4 The Ice AgeThe oldest rocks in the NW Highlands Geopark are about 3,000 million years old: the youngest are 430 million years old but it is probably only in the last 2 million years that this spectacular landscape has taken on its now familiar appearance.And it is only 11,000 years since the last glaciers melted in this part of Scotland: a mere blink of an eye in geological time!The legacy of the Ice Age is everywhere, and the landscape owes much to it and the action of ice on the different rock types in reaching its present form.How do we know? Because the ice left clues in the landscape: deep U-shaped valleys and fjords; streamlined ice-worn bedrock; corries; arêtes, erratics, moraines and more.
6 Processes of glacial erosion The three steps of glacial erosion are:Freeze-thaw:Bedrock beneath glaciers form cracks along planes of weakness. Water enters these cracks and freezes to form ice, which takes up more room. This forces the cracks wider. The water thaws and refreezes, again and again, further widening the cracks and eventually loosening fragments of rock.Plucking:As a result of freeze-thaw, the loose fragments are picked up and pulled away by ice and embedded into the base of the glacier as it moves downhill.Abrasion:Fragments carried in the base of glaciers grind in to the bedrock just like sandpaper on wood. This grinding leaves long grooves called striations if the debris is coarse or smooth polished rock surfaces if the debris is fine.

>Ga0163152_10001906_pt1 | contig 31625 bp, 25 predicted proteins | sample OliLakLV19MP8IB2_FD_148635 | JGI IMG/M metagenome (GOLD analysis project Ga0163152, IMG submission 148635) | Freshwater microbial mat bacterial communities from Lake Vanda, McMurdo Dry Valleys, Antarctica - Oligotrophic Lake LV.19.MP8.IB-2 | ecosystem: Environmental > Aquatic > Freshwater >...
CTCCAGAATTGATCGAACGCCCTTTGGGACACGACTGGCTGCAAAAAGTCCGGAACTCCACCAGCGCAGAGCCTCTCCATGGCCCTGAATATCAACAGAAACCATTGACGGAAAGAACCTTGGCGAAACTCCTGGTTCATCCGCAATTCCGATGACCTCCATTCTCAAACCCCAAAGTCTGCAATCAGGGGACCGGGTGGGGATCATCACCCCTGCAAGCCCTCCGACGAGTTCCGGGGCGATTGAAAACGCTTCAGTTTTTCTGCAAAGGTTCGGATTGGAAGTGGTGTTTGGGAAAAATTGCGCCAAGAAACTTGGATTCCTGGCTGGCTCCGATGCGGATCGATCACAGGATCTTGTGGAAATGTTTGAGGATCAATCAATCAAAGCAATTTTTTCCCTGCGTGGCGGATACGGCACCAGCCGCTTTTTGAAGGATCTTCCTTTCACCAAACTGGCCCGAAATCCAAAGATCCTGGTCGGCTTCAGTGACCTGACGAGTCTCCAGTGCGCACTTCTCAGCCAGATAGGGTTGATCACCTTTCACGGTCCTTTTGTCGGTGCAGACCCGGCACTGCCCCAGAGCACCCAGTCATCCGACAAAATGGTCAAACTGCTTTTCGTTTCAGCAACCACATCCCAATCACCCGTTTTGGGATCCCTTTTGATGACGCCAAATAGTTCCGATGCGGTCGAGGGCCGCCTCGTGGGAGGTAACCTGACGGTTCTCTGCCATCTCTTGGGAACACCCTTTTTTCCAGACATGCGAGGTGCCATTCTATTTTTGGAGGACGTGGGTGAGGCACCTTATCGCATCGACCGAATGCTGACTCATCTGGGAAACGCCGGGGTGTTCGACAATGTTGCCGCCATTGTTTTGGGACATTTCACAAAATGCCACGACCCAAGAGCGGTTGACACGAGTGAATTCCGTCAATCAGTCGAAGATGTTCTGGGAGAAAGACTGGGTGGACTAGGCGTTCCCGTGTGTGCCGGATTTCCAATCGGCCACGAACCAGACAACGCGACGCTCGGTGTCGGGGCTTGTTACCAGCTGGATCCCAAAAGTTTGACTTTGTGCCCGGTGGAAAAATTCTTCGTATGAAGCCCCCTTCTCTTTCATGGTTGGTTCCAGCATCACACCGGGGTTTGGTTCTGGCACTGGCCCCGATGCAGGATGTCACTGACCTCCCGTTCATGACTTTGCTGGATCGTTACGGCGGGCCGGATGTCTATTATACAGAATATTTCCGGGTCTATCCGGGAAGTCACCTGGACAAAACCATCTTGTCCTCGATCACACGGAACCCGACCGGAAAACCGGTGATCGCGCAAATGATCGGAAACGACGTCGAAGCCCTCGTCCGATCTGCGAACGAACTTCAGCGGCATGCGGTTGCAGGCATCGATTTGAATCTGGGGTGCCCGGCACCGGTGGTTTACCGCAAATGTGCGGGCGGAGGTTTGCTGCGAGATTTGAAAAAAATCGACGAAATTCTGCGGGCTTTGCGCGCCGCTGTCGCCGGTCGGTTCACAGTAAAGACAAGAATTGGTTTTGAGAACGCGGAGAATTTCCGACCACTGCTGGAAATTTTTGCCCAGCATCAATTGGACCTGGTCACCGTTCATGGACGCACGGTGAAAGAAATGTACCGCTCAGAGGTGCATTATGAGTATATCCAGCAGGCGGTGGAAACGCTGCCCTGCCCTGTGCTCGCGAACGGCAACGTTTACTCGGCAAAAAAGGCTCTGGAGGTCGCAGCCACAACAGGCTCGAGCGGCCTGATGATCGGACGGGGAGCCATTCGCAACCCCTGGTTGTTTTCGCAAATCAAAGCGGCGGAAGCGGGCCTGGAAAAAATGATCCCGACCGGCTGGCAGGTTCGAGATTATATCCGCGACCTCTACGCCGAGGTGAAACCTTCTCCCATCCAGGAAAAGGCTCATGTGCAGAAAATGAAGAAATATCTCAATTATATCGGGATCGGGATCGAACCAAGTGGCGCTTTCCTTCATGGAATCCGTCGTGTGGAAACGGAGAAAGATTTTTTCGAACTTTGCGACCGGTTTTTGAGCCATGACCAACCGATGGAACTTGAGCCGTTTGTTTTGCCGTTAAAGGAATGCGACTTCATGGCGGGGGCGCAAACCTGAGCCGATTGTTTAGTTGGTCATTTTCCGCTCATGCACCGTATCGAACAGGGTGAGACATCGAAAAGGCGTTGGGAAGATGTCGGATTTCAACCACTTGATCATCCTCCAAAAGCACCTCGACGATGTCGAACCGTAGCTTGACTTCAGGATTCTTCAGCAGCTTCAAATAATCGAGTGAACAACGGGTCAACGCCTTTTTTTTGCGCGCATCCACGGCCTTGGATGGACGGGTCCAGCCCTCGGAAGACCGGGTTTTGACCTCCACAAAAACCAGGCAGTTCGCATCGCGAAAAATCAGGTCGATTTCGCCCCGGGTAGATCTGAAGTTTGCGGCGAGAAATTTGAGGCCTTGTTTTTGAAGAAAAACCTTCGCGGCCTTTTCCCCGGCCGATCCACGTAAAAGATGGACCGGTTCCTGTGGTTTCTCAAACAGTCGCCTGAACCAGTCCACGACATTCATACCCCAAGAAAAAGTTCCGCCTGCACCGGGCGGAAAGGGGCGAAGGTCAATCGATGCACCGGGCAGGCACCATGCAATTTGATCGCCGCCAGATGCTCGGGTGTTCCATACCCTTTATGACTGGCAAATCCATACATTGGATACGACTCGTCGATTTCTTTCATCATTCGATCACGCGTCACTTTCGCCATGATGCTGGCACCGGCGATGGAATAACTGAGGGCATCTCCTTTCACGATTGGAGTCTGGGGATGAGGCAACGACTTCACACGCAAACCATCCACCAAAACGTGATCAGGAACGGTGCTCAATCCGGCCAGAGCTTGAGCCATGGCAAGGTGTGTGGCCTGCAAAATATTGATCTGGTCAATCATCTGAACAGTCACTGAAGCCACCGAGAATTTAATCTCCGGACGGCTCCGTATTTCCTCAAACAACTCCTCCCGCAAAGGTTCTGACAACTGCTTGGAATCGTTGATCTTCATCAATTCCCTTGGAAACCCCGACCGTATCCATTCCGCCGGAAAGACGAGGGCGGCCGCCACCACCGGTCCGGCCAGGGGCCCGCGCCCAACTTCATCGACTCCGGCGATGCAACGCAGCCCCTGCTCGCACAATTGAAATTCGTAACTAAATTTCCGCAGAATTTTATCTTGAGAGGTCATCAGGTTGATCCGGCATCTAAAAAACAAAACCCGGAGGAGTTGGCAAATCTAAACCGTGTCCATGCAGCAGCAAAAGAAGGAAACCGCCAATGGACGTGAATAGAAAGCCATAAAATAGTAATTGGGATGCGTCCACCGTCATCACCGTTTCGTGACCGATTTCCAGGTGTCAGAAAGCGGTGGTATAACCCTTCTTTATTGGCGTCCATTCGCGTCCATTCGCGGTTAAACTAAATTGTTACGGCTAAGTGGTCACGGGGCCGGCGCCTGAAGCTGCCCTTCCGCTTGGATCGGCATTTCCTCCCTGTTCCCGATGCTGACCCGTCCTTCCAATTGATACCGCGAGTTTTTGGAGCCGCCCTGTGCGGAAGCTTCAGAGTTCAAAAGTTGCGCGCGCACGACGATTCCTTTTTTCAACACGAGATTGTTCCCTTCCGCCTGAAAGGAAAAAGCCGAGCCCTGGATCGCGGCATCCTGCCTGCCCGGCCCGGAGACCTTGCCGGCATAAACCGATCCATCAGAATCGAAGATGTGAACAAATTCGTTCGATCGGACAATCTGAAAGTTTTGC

23 Acknowledgements Authors Rod Owen (British Geological Survey) Tom Bradwell (British Geological Survey)Jackie Yuill (Perth Academy)Murdo MacPherson (Kinlochbervie High School)Special thanks toPaul Ewing (Arbroath High School)Maarten Krabbendam (British Geological Survey)Isobel MacPhail (North West Highlands Geopark Development Officer)This CD has been produced with co-funding from the Royal Scottish Geographical Society (RSGS).CD cover artwork by Miranda MacDonald (Kinlochbervie High School).Rod Owen and Tom Bradwell publish with the permission of the Executive Director of the British Geological Survey (NERC).